Later in the week I visited with Ethan, the Rector to ask him about this blend, that we had experienced now on two different islands.   It seems that the reason for it was that when the Charismatic renewal happened it was embraced by the Bishops and other significant leaders    It was intentionally integrated into the liturgical tradition of the time, which was quite traditional.     The result is something very precious.

 

After the service we thought we would get something to eat before we took the long ride back to the boat.   We found however that there was not one restaurant open.   It was Sunday.   It is still a day of rest in the Bahamas!    We knew that there was a weekly Pig Roast happening over at Chat N Chill on Stocking Island, so we headed over there in the dinghy.

 

 

 

 

 

 

 

Because of the fronts that rolled through this past week we had time to do some Repairs and upgrades.   Amoung them was to oil the teak, install a new bow roller, fix my centerboard crank holder, repair a crack in the salon table fiddle, make a conch horn etc.

On Thursday we move back out of Red Shanks and anchor in front of Georgetown to do laundry, get water and provision.   Friday morning is the first time we have had not had excessive wind in well over a week.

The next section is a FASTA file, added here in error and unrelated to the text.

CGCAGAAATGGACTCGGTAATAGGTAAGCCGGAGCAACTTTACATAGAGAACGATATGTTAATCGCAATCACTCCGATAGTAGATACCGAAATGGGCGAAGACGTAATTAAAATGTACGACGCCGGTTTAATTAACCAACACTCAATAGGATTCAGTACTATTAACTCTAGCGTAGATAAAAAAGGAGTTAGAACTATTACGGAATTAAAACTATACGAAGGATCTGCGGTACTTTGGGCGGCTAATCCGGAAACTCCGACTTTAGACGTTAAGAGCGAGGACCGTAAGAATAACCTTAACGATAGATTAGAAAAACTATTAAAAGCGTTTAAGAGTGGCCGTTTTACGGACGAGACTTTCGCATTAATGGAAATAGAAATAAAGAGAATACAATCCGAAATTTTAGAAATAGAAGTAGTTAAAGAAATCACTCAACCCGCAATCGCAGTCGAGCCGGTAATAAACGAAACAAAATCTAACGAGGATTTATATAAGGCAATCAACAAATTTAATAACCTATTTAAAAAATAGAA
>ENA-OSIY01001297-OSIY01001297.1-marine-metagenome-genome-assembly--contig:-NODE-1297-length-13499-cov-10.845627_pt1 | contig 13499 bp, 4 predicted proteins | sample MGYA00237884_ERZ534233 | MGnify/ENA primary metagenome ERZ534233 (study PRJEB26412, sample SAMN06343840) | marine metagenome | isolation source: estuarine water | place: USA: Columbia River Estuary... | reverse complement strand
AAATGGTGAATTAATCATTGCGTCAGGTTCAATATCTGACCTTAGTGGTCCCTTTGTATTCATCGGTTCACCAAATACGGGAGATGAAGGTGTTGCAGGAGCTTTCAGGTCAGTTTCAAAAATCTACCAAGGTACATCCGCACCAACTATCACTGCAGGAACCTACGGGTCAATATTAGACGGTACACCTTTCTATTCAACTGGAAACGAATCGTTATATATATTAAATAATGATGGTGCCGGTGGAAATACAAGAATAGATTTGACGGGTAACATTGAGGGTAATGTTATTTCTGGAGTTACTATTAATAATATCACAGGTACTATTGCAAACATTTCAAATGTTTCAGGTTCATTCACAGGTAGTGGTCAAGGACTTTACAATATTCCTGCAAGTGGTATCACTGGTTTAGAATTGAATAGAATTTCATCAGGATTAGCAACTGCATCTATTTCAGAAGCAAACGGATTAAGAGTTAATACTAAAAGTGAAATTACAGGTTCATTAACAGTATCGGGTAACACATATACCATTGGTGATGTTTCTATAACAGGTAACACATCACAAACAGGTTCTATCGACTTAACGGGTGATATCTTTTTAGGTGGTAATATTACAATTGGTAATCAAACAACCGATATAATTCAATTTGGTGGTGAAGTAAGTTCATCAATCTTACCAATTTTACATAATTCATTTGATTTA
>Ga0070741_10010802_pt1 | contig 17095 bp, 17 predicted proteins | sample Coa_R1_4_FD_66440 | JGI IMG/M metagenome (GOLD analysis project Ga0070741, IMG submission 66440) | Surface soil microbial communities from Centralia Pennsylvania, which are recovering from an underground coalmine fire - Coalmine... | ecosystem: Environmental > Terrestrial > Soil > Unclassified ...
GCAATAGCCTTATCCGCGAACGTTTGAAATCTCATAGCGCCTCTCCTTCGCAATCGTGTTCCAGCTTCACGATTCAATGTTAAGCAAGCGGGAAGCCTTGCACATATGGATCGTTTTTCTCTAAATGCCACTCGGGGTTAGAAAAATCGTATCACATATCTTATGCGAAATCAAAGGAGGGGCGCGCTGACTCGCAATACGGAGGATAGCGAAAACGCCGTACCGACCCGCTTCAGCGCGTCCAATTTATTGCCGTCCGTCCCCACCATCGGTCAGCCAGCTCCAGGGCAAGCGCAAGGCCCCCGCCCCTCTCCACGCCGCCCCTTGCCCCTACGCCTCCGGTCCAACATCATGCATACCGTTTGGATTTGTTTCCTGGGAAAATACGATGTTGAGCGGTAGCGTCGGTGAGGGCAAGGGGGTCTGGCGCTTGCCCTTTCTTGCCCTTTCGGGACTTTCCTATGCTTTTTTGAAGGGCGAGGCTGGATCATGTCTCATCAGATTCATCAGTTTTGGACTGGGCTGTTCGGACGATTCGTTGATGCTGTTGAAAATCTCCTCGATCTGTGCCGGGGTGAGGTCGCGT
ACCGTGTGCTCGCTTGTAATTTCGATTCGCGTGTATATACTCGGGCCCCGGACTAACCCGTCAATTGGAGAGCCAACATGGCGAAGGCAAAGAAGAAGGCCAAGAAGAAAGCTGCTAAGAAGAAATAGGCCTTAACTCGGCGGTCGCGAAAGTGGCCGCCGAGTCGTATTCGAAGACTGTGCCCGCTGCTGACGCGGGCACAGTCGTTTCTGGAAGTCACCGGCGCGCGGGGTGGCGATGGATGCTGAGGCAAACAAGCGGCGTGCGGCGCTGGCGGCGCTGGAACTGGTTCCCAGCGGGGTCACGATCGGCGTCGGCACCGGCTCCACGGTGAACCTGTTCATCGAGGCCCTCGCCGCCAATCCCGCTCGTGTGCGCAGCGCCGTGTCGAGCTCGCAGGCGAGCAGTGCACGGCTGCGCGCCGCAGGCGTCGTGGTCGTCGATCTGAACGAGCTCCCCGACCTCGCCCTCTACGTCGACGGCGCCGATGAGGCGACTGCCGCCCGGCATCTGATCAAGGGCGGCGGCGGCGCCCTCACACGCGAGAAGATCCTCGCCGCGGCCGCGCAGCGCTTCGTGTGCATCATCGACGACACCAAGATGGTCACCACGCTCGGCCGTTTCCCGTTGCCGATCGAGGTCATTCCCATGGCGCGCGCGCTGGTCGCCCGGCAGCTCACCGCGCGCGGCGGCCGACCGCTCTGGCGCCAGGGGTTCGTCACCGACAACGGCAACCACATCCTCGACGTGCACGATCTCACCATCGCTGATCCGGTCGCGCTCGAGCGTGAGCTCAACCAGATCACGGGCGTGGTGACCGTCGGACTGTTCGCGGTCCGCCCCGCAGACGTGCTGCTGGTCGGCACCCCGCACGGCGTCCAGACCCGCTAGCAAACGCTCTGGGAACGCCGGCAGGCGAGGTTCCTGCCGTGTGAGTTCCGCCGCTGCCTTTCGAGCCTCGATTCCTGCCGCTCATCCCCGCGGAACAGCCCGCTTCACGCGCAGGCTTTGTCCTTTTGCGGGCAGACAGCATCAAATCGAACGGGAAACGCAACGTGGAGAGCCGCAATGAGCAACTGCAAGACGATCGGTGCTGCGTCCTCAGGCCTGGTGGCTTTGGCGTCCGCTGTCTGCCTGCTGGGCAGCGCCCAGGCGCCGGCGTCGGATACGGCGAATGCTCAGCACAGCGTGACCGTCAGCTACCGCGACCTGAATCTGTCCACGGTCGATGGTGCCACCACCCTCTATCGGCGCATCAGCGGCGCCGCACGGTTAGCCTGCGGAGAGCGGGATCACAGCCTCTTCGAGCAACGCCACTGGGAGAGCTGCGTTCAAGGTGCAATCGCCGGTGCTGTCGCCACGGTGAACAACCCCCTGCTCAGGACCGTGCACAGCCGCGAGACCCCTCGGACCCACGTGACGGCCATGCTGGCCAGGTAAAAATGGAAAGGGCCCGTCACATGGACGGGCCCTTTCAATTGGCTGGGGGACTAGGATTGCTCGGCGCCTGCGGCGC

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At Least it’s not snowing!

Val has left for a visit at Kait’s and I am hunkered down here in Charleston SC until I head up to Toronto for the last week of November.    I do have to say that the “Southern weather” can be a bit fickle!   We get one day where we comment that we have “beaten winter” or “turned the corner”… and then 5 days of overcast, wind, rain and cold tempetures.   I guess we will need to press on as quick as possible when we resume our trip!

The marina viewed from about half way along the pier leading to shore

In the mean time the boat is docked at the Cooper River Marina, a state park facility on the grounds of an old Navy Base.  The staff is extremely helpful and the facilities are modern, clean and well stocked.  It is in the middle of nowhere but the staff will always give you a lift to do some shopping or run to the airport.   I have met a couple of my neighbors and they are great people.

Found a small new church plant to attend on Sunday and made a couple of connections.   We were amazed at the similarities in our walk in the church and theirs!   Definitely a sense of connecting to what God is doing.    I will return there for sure this Sunday.